Investment earnings get preferential tax treatment and historically low tax rates for capital gains and dividends -- 15 percent for most taxpayers, zero percent for some. These rates are scheduled to continue through 2012. The argument for the favorable tax treatment is that it encourages people to save money and invest in stocks, which keeps capital flowing into the economy and provides retirement cushions (that is, if the market doesn't totally tank).
But the cost of low investment taxes to the U.S. Treasury comes in two forms.
Investor savings, thanks to the lower tax rates on profits when they sell, are projected to reach nearly $457 billion by 2015. That gain for investors is Uncle Sam's loss.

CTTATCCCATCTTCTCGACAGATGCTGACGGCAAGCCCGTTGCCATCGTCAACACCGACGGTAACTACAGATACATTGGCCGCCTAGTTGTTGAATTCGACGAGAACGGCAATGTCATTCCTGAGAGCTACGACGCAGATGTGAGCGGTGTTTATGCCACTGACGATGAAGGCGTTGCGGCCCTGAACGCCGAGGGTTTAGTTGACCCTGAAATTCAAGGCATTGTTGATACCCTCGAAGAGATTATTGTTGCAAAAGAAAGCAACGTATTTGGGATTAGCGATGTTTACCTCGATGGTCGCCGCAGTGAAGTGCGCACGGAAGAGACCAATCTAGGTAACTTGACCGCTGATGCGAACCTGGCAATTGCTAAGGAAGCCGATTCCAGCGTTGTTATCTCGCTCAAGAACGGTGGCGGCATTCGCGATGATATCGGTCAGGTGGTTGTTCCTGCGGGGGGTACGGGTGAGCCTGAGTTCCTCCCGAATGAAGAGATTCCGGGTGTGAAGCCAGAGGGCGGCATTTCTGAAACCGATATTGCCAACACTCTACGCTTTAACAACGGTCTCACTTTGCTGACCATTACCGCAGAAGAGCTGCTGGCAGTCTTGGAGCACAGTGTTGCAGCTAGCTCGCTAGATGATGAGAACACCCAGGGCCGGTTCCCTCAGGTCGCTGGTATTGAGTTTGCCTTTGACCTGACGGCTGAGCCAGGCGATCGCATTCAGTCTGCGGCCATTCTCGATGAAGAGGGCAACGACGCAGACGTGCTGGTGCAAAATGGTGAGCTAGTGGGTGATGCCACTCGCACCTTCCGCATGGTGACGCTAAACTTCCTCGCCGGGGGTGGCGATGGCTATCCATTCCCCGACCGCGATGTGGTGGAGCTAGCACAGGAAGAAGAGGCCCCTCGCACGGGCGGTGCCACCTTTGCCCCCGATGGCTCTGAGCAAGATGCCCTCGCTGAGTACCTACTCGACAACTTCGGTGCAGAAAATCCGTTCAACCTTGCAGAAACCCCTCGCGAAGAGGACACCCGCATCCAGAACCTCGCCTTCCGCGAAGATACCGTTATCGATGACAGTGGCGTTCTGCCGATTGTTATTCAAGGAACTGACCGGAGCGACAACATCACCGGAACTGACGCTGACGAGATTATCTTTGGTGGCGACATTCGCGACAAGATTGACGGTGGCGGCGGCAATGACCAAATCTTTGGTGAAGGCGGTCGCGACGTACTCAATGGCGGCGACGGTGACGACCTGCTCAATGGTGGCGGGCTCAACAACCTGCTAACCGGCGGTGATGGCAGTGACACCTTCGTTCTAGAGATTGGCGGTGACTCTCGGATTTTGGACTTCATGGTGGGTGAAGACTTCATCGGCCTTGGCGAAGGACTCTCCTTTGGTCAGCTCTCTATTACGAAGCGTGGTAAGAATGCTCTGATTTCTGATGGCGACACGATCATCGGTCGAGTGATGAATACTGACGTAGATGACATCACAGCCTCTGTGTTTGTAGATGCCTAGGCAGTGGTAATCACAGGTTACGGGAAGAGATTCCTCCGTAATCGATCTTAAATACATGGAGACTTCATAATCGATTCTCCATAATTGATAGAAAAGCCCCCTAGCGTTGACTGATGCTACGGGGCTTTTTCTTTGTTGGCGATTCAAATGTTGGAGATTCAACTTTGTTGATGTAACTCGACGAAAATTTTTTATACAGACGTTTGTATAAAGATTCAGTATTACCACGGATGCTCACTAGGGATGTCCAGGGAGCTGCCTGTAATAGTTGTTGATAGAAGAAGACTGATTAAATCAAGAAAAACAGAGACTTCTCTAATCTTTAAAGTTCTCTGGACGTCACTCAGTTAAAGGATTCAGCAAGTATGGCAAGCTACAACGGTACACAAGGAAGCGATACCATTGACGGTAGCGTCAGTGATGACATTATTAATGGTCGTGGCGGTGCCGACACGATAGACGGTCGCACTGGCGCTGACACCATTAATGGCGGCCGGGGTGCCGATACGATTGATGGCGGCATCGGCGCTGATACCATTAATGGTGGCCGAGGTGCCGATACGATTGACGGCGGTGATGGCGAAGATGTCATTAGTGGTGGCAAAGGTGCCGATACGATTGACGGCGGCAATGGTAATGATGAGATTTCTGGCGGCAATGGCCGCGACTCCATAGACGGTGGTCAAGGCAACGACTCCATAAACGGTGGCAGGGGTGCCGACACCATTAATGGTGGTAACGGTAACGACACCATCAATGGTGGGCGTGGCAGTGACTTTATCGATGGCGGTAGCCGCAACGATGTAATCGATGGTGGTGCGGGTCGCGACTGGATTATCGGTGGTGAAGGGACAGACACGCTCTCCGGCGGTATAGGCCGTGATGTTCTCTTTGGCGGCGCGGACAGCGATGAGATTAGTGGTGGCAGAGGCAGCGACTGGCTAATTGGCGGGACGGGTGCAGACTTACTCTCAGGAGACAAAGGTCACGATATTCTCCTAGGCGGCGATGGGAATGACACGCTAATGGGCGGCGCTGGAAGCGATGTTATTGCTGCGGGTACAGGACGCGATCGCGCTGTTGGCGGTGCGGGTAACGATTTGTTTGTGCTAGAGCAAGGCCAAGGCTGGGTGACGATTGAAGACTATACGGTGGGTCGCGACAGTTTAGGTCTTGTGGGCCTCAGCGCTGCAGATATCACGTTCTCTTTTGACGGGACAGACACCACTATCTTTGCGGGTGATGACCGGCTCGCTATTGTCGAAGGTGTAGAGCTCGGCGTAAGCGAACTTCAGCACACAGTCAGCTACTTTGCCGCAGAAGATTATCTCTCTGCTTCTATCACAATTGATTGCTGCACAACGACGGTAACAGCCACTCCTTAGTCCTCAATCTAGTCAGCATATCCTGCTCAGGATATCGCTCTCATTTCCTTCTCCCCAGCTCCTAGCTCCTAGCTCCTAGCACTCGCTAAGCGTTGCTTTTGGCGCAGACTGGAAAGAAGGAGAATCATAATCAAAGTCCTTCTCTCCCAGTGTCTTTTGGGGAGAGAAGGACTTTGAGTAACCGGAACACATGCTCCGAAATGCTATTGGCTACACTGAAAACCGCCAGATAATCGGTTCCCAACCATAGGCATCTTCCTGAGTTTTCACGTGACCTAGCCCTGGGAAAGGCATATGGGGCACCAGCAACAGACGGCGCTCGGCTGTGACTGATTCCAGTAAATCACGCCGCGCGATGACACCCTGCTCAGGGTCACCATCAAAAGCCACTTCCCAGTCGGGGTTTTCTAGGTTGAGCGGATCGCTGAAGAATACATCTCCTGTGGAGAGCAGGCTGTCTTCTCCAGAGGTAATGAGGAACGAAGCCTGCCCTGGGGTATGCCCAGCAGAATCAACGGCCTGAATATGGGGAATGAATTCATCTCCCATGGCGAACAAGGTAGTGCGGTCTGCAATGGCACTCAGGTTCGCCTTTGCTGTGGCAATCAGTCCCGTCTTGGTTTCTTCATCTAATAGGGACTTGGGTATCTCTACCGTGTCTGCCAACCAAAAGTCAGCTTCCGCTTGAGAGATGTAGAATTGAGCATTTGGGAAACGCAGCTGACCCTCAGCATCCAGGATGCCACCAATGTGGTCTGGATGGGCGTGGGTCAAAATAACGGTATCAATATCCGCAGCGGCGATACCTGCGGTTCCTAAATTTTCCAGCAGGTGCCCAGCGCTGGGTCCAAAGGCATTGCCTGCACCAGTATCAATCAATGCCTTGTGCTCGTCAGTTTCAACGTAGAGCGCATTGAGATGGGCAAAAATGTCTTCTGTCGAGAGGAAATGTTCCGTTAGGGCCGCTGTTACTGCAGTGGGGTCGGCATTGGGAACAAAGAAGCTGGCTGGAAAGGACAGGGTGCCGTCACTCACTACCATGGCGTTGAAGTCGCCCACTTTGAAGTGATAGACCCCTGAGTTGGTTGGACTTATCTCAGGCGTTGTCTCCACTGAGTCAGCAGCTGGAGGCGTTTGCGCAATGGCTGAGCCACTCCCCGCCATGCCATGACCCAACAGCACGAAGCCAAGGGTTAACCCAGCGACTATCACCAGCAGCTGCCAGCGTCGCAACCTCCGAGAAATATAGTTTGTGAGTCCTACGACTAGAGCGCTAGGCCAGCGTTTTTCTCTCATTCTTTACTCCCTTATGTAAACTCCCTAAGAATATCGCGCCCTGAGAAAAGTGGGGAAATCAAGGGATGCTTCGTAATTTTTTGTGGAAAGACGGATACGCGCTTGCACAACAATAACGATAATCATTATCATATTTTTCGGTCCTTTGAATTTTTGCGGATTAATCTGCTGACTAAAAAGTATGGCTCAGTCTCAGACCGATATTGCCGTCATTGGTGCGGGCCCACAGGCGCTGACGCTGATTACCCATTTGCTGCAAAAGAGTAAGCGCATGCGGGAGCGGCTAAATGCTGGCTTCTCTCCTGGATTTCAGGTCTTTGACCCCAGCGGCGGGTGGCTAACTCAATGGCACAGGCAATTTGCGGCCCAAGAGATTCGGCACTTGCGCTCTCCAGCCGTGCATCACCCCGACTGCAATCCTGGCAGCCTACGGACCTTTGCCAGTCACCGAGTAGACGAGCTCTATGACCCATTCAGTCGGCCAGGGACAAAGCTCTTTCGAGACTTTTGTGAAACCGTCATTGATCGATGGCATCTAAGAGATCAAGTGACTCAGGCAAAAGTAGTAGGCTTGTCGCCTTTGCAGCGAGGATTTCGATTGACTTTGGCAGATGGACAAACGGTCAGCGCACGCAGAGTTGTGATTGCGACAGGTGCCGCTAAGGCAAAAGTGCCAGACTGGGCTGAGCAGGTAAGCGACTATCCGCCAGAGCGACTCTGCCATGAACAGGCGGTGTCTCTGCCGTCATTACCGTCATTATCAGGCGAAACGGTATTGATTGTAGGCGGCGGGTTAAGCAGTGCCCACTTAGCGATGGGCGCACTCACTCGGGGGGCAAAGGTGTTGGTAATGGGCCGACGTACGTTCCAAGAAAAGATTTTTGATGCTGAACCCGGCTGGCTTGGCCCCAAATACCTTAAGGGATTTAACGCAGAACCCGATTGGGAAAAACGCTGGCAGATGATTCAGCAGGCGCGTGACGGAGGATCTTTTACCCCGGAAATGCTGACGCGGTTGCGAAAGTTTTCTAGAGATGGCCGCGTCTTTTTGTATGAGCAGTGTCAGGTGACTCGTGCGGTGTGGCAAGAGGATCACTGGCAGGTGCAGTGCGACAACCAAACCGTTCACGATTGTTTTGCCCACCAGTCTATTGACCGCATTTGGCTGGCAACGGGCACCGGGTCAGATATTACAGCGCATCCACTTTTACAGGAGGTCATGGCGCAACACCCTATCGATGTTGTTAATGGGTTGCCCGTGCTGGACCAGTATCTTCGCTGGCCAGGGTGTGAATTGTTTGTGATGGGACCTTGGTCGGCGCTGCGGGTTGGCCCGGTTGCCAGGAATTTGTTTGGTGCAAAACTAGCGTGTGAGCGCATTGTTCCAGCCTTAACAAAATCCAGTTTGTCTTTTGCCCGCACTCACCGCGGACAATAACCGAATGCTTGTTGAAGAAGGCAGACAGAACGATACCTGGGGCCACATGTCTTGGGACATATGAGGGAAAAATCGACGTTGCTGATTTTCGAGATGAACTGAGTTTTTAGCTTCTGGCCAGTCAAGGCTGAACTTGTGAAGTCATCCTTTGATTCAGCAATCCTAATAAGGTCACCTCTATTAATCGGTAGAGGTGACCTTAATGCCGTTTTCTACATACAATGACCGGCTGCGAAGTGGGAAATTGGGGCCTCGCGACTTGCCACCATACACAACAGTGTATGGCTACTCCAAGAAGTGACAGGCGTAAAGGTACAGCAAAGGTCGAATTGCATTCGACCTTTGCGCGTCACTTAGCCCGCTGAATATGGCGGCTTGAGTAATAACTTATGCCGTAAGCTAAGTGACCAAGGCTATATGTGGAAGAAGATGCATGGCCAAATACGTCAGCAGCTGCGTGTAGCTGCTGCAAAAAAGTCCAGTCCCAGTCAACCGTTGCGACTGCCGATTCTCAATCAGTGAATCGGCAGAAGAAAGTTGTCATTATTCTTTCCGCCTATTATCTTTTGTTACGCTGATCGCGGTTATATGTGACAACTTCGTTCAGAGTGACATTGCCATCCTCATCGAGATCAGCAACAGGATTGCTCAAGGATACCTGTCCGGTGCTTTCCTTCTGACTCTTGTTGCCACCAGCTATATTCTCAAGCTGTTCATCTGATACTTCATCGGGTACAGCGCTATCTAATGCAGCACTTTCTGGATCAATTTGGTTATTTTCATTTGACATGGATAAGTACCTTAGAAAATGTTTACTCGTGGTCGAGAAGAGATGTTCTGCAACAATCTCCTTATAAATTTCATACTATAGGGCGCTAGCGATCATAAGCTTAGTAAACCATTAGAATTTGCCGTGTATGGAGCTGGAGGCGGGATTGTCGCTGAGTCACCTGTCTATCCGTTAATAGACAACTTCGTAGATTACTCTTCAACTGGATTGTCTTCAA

Then there are assets left when their owners die. The increase in value of those holdings isn't taxed when the owner dies. That's because any heirs who get the property can step up the asset's basis, reducing any profit on subsequent sales. That produces a smaller tax bill for them. The cost to Uncle Sam, however, is estimated at almost $231 billion.
And capital gain taxes that aren't collected on some home sale profits are estimated at around $123 billion.